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City Park, Genoa, Nance County, Nebraska; 41.44261, -97.73543
This was Pawnee Country, the last Nebraska home of an Indian Confederacy which once numbered more than 10,000, consisting of four tribes — Skidi, Grand, Republican and Tapage. Their domain covered a large part of Central Nebraska where they lived in permanent earthlodge villages and developed an elaborate religious and social organization. The Pawnee grew corn, made pottery and many flint tools and weapons. They depended on buffalo for their meat and hides, and each year carried on extended hunts along the Platte and Republican rivers where they conflicted with their enemies the Sioux and other Plains Indians. In 1857 they ceded their remaining lands, with the exception of what is now Nance County and established their villages at this site under their famous Chief, Petalesharo. Nearly always friendly to the Whites, the Pawnee furnished scouts commanded by Major Frank North, which were a colorful and effective fighting force in the Indian wars of 1864-1877. Under continued harassment by nomadic tribes and demoralized by association with the Whites, the Pawnee dwindled in numbers and prestige. In 1873 they suffered major losses in battle with the Sioux at Massacre Canyon near present day Trenton. In 1874-1875 they left their ancestral Nebraska home for a reservation in Oklahoma.
Residents of what is now Nebraska for hundreds of years before white settlers arrived, the Pawnee have likely lived in Nebraska longer than any other current tribe.
Origins: The Pawnee came to the Great Plains earlier than other Great Plains tribes did. While many tribes associated with the Plains, like the Sioux, migrated to the Great Plains within the last few centuries, the Pawnee have lived in the region since at least the 1500s and possibly longer. There is some evidence that the Pawnee lived along the Republican and Loup Rivers between 1100 and 1400. The Pawnee language comes from the Caddoan language, meaning they are linked linguistically to the Caddo, Wichita and Arikara peoples. Because of this, it is believed the Pawnee were originally part of the Caddo people, who lived in the southern Great Plains (Texas and surrounding states), but migrated north. A part of this band became the Wichitas. Linguistic evidence suggests the Pawnee and Wichitas became separate tribes in the first few centuries A.D.
Early History: The Pawnee separated into four mostly independent bands: the Skiri, Chaui, Kitkahahki and Pitahawirata. The Skiri and Chaui seem to be the oldest of these bands; evidence of their settlements in villages near the Loup River (Skiri) and Shell Creek (Chaui) date to before the 1700s. The Chaui eventually spread to the Platte River and Skull Creek. The Kitkahaki and Pitahawirata split off from the Chaui some time before 1750. These bands were kept independent because marrying outside of one’s village was seen as upsetting the cosmic order. During the later 1700s, westward migration of white people pushed Indian tribes west of the Appalachians closer to the Great Plains. The combined threat of rival Indian tribes and white settlers caused the Pawnee to build bigger settlements. Each of the four Pawnee bands consolidated into one large village or town.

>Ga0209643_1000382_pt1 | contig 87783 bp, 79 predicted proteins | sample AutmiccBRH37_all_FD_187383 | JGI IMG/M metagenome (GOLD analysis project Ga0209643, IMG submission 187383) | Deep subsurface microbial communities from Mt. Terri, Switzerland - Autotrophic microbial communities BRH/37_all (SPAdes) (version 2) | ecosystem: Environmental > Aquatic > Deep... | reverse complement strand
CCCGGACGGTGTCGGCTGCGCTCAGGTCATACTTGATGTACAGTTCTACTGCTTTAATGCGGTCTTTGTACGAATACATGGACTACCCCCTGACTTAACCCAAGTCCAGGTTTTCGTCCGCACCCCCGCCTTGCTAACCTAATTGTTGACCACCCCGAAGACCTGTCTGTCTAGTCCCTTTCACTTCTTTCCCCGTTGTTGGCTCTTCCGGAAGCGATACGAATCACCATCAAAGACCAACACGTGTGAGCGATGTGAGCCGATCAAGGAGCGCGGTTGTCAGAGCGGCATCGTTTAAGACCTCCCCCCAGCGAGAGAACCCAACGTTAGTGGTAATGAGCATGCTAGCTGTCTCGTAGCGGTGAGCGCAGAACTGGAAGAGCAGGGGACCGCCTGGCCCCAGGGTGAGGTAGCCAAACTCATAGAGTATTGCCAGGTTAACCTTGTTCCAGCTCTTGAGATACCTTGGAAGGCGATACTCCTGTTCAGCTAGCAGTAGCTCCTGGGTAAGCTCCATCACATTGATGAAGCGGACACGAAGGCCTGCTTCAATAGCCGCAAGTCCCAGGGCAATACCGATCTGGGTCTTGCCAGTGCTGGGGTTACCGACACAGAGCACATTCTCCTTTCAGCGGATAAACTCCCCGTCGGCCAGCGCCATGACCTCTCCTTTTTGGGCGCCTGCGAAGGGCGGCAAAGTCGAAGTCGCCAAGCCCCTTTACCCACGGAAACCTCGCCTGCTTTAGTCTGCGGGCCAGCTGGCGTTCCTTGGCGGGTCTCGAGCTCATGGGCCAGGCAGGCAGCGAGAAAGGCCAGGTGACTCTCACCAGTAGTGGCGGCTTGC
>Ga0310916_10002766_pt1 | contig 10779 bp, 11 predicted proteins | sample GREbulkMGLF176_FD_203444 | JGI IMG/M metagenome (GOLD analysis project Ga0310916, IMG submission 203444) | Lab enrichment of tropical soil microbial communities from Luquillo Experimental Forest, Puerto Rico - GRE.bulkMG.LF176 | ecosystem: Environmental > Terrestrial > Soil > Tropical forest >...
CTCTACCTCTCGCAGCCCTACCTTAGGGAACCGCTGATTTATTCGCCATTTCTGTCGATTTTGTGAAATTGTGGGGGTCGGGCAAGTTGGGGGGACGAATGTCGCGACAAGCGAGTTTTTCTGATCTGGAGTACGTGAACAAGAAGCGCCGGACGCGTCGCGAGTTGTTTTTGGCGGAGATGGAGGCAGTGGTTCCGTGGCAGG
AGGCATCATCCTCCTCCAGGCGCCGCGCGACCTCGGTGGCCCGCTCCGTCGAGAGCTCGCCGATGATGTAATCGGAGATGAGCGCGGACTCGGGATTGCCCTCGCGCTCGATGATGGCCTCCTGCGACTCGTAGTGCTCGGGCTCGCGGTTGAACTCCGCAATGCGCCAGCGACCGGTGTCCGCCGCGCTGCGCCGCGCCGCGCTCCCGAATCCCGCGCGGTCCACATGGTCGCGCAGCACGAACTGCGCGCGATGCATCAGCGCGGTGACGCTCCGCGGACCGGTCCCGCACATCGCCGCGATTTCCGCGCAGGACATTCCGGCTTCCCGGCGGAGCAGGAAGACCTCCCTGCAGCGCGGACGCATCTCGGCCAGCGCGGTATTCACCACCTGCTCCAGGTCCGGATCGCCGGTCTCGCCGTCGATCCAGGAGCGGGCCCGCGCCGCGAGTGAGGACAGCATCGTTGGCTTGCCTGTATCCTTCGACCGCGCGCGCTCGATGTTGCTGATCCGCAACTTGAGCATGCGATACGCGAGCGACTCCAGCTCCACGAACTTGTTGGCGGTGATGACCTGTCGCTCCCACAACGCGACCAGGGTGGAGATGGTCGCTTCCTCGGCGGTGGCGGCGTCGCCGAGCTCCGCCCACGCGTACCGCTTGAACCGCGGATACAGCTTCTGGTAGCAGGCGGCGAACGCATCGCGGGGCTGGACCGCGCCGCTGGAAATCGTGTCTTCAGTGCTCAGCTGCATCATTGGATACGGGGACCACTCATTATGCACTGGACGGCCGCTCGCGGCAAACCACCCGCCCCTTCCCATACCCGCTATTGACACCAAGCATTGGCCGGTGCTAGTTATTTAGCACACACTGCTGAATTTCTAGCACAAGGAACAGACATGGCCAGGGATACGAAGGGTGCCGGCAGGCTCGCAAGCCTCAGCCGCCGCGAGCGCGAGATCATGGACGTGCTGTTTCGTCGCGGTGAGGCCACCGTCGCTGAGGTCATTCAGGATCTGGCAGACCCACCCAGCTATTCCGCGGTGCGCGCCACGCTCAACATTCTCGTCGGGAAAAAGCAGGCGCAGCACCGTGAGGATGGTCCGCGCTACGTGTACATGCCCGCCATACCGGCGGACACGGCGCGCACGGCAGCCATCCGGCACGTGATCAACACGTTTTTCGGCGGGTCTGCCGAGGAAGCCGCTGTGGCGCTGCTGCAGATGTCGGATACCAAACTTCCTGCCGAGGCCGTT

Traditions and Religion: Each of the four bands had its own take on Pawnee religion, but they shared some characteristics. The Skiri believed that the stars were transformed gods or fallen heroes. Skiri ceremonies were thus based on celestial movements. Unlike the other bands, the Skiri allowed anyone to join their ceremonies, even those not a part of their band. One peculiar Skiri tradition was the Morning Star Ceremony. The Skiri believed that human beings came from the marriage of the Morning and Evening Stars. The ceremony involved a reenactment of the marriage and included the sacrifice of a captive woman. It is one of the few cases of human sacrifice practiced by Indian tribes north of Mexico. The other three bands had no such ceremony. They focused their beliefs on animals. All the Pawnee attributed supernatural powers to Ti-ra’wa, the mysterious life force of the universe. They also venerated corn, as they had a history of farming. The Skiri had a ceremony based on corn called the Corn Planting Ceremony, which was comprised of dances mimicking corn planting and hoeing coupled with songs about fertility.
Like other Plains Indians, the Pawnee attached special meaning to the land. Fourteen sites are said to be sacred to the Pawnee, though only five of those have been found. Each of these places contained the lodges of the nahu’rac, animals with supernatural powers that were the gods’ representatives on earth. These animals could kill but could also cure disease, among other things. Groups of doctors in Pawnee society were named after the animal from which they received their power. Pawnees would visit these sacred sites to make offerings to Ti-ra’wa and to seek visions. The most sacred place was Pa:haku, located near Fremont. All the sacred sites except one were located between the Loup and Republican Rivers- the traditional Pawnee homeland.
The Pawnee Reservation: As whites moved into the area during the 1850s, conflicts inevitably arose between settlers and the Pawnee. When the chief of the Chaui, Te-ra-eta-its, and one of his companions went to a white man’s house to beg for food after their horses were stolen by other settles, the man who owned the house shot and killed the chief. The settlers, fearful of more violence, called on the government to remove the Pawnee. The Pawnee said they would have accepted a reservation south of the Platte and away from the Sioux, but the government insisted they get one near the Loup River. On September 24, 1857, the Pawnee signed a treaty creating a reservation in modern-day Nance County, just west of Columbus. While the tribe received more money per acre than they had in their 1833 treaty, they still received very small payments. In the first five years of the treaty, they received only $6 per person in direct payments.